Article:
Eating our young – or nurturing and promoting their talents

Nurturing the YoungOK, well that heading was a little extreme but one thing that’s been increasingly giving me the hebes is the extent to which those organising ‘think’ sessions focus on profile.  I recently attended one such roundtable attended by all sorts of worthies, but it was pretty hard to find anyone under fifty. Most of us had position or profile. And there was a PhD student there – in her thirties. She’d been invited to take notes.

My point isn’t really one about age.  I wasn’t thinking ‘where are all the young people?’. I was thinking ‘where is all the young talent?’ Who is cultivating it? Who’s helping me find and befriend younger people thinking about the things I’m thinking about (of course that’s principally my responsibility and I think I’m doing OK at it. But we should all be helping – as indeed I do when I introduce younger people I know to the opportunities I’m able to.)

Anyway one thing that should be done as a matter of course in conferences (after we all acknowledge the fact that it’s aboriginal land we’re on and we’d like to be nice about it but we’re keeping it) is to ask what it’s doing to cultivate talent – not of blowhards who’ve had a few decades to work their way into people’s psyches but for people of talent who haven’t yet.

Conferences on innovation have their own problems with the obsession with the same phenomenon, but they often consciously promote young innovators, like the Annual Creative Innovation Conference which has become something of an institution in Melbourne. If you’re a young innovator and you want people to notice you, you might want to consider seeking a scholarship to the conference which would give you free admission to an exciting conference and a brief period to pitch to an august audience.  Anyway, if you’d like to apply for a scholarship and you want to send your application to me at ngruen at gmail. I’d be happy to pass it on to the organisers.


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10 years ago

Isn’t the conference dead as a means for exchanging information?

It seems to me, and I am biased against conferences based on personal experience, a bit of a dinosaur. Why listen to a person talk when all that information and more is available online and can be digested far more efficiently and critically that way?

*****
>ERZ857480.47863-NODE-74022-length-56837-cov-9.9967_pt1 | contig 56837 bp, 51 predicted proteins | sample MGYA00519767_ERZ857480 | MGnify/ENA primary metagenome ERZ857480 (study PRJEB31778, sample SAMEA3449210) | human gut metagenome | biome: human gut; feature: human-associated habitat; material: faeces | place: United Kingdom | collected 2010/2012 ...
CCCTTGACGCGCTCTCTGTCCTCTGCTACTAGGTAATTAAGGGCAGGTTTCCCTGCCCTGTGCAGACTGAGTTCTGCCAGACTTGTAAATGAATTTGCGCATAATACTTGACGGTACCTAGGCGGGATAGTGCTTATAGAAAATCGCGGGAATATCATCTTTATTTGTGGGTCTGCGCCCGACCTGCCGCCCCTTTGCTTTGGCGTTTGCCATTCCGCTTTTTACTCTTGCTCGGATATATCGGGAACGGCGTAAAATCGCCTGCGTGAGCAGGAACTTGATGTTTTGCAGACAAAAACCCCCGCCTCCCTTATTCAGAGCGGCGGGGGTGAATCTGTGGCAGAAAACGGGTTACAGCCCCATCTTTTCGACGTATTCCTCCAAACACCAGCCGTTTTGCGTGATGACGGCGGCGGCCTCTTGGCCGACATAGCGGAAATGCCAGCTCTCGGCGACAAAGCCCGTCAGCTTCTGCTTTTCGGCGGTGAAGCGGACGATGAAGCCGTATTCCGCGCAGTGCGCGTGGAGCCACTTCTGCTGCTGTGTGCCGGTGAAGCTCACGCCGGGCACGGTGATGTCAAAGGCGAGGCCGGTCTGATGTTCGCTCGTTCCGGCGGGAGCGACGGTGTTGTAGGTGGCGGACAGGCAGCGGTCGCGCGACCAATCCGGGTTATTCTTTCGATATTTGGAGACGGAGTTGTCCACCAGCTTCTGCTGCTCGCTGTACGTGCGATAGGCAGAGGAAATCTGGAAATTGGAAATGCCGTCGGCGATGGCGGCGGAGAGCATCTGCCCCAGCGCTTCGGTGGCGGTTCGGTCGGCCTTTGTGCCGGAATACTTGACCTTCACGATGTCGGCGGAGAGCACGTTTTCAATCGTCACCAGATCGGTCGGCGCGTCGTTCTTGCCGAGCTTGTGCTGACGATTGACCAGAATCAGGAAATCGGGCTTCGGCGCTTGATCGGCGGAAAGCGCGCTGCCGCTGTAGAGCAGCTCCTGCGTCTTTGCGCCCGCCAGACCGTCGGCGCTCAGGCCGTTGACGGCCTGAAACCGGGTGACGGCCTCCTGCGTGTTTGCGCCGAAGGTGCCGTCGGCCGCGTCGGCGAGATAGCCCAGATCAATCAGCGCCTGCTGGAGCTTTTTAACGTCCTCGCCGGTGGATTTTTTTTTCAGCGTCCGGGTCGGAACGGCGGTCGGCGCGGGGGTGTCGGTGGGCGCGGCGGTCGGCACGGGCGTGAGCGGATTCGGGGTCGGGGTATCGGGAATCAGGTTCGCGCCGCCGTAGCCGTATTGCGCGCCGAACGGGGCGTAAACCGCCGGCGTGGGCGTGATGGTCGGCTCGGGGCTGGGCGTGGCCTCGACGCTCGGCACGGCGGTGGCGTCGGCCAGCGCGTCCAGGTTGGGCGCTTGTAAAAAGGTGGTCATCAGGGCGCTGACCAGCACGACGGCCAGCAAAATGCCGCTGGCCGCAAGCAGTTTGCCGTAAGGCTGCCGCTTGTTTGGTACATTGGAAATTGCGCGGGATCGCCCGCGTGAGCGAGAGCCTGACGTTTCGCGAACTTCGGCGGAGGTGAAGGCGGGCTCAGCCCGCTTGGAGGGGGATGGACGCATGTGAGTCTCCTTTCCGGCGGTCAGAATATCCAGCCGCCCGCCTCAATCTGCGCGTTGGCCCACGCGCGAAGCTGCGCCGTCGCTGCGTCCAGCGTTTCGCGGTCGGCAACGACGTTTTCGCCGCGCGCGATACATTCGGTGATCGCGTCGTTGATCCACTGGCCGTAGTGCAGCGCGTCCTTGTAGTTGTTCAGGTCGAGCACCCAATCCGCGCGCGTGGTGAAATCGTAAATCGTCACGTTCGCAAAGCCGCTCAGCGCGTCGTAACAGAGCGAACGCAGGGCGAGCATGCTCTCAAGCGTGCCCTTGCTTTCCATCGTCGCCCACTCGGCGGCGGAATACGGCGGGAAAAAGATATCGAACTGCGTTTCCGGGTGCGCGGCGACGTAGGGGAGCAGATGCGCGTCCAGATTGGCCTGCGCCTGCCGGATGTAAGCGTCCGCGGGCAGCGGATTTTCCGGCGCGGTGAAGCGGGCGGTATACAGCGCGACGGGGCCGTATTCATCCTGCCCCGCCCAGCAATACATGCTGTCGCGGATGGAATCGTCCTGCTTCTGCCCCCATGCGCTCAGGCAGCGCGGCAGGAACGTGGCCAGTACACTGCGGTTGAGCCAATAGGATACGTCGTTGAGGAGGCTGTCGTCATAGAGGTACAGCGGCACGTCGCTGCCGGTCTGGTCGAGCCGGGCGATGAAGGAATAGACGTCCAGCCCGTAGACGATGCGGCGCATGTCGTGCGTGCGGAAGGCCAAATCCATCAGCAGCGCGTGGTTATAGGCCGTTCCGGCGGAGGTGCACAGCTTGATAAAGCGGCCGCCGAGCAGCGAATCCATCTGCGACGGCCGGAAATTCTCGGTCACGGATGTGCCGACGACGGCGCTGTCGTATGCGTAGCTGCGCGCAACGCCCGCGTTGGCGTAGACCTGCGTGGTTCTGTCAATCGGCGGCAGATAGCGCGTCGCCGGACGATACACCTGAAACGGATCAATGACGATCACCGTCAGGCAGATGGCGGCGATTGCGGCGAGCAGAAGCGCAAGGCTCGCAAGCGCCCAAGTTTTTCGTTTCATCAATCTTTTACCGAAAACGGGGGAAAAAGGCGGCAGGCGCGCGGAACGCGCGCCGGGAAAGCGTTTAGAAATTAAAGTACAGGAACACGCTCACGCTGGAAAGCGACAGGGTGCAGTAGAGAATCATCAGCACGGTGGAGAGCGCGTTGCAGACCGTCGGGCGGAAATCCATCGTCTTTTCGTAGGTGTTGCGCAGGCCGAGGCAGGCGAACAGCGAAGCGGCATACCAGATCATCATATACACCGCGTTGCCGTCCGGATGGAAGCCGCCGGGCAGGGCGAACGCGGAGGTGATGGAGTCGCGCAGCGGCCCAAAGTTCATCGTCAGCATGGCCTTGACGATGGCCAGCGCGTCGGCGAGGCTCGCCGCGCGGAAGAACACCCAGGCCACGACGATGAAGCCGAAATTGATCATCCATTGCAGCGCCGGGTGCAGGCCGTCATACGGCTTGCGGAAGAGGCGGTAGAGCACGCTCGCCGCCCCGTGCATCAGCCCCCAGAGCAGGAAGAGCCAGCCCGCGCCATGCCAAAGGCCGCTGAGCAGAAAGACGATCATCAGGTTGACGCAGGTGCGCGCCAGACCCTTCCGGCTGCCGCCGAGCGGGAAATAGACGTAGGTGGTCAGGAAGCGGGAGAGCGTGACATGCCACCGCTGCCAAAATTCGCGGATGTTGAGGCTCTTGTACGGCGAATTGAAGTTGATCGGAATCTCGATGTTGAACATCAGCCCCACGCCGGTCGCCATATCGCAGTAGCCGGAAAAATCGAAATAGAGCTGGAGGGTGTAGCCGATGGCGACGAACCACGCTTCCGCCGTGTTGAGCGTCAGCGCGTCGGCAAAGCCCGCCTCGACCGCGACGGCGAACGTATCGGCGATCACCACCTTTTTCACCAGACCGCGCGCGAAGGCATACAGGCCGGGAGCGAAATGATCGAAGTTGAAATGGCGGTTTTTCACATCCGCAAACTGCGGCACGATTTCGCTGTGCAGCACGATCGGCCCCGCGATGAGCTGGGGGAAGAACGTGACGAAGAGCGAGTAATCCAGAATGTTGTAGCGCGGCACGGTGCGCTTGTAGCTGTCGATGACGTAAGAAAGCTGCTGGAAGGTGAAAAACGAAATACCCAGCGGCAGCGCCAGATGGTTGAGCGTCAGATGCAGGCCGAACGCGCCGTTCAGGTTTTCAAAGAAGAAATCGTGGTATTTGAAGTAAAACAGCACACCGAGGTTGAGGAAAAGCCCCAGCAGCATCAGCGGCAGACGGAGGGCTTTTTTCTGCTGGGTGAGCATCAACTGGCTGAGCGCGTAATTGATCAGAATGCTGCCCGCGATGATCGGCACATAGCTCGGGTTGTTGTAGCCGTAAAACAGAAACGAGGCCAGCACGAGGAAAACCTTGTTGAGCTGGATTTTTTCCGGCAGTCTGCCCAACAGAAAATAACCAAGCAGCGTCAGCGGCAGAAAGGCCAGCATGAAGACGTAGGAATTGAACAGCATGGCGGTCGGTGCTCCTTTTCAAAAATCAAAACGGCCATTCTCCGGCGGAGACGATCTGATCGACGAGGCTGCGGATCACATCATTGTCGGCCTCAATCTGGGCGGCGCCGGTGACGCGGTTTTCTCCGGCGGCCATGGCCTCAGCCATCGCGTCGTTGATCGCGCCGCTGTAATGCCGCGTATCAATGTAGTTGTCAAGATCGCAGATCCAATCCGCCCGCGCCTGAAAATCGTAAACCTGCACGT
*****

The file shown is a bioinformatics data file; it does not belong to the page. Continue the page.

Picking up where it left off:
I would assume that young people with talent, of which I am neither, would be predisposed not to go to these conferences because there are such better ways to learn and get things done.

murph the surf.
murph the surf.
10 years ago
Reply to  Antonios

Not if you are registered or licensed by an authority or board which requires a set amount of hours of face to face teaching/lecturing in a certain cycle .
Mind you the ATO has severely upset this gravy train as they will cut deductions for educational expenses to a max of $2,000 a year.
A typical 5 day conference would cost me $5-6000.

john r walker
10 years ago

“Isn’t the conference dead as a means for exchanging information?”

Is that what conferences for? aren’t they more about reinforcing hierarchy structures?

10 years ago

I imagine globalization is important here — if you’re a young innovator, why would you stay in Australia rather than just move somewhere with better funding and opportunities like the US?

Stephen Bartos
Stephen Bartos
10 years ago

Funny you should say that.
As part of the 2013 conference of the Institute of Public Administration Australia young people (well all people actually, but the target is younger people) are being given an opportunity to present an idea for the public sector. Any good idea at all – no limits.
The best five entries get free registration to the conference and a chance to present their idea.
The best among these gets a cash prize and free IPAA membership.
It’s called “the Pitch” and full details are on the IPAA national conference website.